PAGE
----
SPOKANE, Wash. – The Jundt Art Museum will display “Manzanar: The Wartime Photographs of Ansel Adams” in the Jundt Galleries Jan. 4 through March 29. The exhibition features 50 of the renowned photographer’s images of the Japanese-American relocation camp in Manzanar, Calif. during World War II.
The photographs are included in the controversial book “Born Free and Equal,” which protests the treatment of these American citizens. The book was published in 1944 while the war was in progress. Also included in the exhibition are various photographs, documents and other works of art that further contextualize the images. Robert Flynn Johnson, curator emeritus for the Achenbach Foundation for Graphic Arts at the Fine Arts Museums of San Francisco, curated the exhibition.
“Adams’ images of Manzanar are not only important historical documents, the photographs are also beautiful examples of his work,” says Paul Manoguerra, director and curator of the Jundt Art Museum. “The Jundt is pleased to be able to share them with Gonzaga and Spokane.”
Born in San Francisco, Adams was a visionary in nature photography and wilderness preservation. He has become an environmental folk hero for his work in conservation as well as a symbol of the American West, particularly for his photographs of Yosemite National Park. Adams’ Manzanar work is a departure from his signature style of landscape photography. Most of the Manzanar photographs are portraits, views of daily life, agricultural scenes, and sports and leisure activities.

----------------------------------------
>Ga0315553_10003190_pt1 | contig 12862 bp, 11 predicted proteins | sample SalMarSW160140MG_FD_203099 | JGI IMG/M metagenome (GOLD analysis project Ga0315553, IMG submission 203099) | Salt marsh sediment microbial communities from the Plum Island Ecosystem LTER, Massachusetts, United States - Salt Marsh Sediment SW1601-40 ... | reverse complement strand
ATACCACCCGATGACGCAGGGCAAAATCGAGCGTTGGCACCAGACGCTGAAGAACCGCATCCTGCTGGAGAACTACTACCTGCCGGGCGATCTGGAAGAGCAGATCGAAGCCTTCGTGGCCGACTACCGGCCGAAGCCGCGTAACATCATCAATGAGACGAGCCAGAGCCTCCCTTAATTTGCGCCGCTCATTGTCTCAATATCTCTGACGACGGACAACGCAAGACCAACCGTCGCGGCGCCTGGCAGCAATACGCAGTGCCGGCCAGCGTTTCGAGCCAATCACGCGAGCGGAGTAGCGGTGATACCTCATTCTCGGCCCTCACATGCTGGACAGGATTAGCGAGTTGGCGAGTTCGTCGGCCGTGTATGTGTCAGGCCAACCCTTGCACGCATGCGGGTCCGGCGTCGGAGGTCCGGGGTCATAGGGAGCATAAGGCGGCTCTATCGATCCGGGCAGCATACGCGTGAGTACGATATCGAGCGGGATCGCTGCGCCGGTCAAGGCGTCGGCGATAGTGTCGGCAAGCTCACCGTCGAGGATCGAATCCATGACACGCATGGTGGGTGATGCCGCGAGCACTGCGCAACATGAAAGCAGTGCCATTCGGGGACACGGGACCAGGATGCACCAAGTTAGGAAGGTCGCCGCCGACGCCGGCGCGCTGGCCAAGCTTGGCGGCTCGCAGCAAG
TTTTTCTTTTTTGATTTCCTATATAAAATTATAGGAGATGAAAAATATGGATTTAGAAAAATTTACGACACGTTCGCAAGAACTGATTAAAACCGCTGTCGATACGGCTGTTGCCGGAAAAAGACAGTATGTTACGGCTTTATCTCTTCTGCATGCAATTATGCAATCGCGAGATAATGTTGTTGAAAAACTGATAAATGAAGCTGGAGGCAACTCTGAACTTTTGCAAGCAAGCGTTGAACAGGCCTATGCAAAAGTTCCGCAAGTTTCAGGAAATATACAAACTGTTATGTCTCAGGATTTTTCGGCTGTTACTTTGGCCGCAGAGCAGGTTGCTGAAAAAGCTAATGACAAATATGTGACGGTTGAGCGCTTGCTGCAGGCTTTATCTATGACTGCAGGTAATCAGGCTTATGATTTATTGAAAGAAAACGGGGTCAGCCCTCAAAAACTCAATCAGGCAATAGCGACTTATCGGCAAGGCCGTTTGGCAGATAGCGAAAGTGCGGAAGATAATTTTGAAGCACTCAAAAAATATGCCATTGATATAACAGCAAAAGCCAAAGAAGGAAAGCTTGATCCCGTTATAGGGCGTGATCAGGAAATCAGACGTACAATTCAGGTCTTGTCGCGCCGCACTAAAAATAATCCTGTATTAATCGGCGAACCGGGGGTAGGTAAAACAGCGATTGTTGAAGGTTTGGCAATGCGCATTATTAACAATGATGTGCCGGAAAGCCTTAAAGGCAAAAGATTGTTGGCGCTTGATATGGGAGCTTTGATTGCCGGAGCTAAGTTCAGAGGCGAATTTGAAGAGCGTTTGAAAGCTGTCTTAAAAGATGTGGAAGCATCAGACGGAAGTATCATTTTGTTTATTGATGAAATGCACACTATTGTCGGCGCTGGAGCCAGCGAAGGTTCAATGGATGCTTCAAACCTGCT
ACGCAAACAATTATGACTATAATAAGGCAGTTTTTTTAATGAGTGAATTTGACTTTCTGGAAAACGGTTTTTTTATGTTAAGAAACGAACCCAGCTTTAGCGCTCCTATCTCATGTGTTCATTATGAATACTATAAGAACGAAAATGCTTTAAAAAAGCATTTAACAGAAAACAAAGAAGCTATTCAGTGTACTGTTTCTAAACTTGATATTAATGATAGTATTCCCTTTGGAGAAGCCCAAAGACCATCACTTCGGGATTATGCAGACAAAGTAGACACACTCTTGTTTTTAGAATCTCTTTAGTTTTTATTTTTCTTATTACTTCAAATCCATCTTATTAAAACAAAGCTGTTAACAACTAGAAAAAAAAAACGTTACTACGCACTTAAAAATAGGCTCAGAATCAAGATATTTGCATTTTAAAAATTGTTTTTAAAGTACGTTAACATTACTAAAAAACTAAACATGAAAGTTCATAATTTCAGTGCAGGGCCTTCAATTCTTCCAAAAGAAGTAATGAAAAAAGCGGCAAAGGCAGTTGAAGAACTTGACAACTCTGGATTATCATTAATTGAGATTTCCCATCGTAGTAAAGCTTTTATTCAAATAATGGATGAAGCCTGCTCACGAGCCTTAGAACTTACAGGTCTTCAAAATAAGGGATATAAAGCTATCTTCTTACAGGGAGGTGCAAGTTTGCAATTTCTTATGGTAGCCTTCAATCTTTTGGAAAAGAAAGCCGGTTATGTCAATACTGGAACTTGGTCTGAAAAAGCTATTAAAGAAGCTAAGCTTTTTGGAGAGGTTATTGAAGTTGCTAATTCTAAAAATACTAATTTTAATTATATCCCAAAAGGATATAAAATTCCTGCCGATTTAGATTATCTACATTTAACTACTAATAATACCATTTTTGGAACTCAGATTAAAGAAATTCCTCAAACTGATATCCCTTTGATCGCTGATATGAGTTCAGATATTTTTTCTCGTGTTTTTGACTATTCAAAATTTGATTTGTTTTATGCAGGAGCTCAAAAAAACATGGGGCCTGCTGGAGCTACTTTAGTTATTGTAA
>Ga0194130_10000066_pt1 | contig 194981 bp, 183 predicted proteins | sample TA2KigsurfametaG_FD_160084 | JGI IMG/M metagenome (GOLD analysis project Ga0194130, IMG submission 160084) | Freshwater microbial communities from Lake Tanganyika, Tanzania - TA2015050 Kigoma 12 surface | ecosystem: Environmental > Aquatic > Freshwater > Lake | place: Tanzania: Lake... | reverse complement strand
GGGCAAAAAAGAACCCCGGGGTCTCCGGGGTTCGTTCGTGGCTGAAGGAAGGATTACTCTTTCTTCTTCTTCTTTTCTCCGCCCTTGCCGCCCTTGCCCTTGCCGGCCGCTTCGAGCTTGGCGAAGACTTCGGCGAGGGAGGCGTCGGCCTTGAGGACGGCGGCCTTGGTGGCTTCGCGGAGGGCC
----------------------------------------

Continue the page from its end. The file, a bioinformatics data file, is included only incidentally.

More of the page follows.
The Ansel Adams photographs taken between 1943-1944 are prints made from the original negatives in the Library of Congress. They were previously exhibited in the exhibition, “Born Free and Equal: An Exhibition of Ansel Adams Photographs,” organized by the Fresno Metropolitan Museum of Art, History and Science in 1984.
Also included in the exhibition is a first edition copy of Adams’s 1944 book, “Born Free and Equal”; a vintage gelatin silver print by Adams titled “A Photograph of Yosemite,” ca. 1938; three reproductions of Dorothea Lange photographing Japanese-Americans being evacuated; a watercolor painting of a camp by an internee; an original 1942 poster of the “Civilian Exclusion Order” that announced that Japanese-Americans were to be rounded up for imprisonment; seven original magazine covers and a poster that documents the virulent anti-Japanese attitudes present at the time; a watercolor by Henry Minakata of one of the Relocation Camps; and three original drawings by the famous artist Chiura Obata, who was imprisoned in the Topaz Camp.
The exhibition, which will tour museums in the United States over the next few years, was organized by Photographic Traveling Exhibitions of Los Angeles.
A free public walk-through with Director Paul Manoguerra will begin at 10:30 a.m., Friday, Jan. 17. Other public programs will be announced soon. The museum’s exhibitions are free and open to the public Monday-Saturday, 10 a.m.-4 p.m.
For more information, please contact Karen Kaiser, curator of education, at (509) 313-6613 or via e-mail.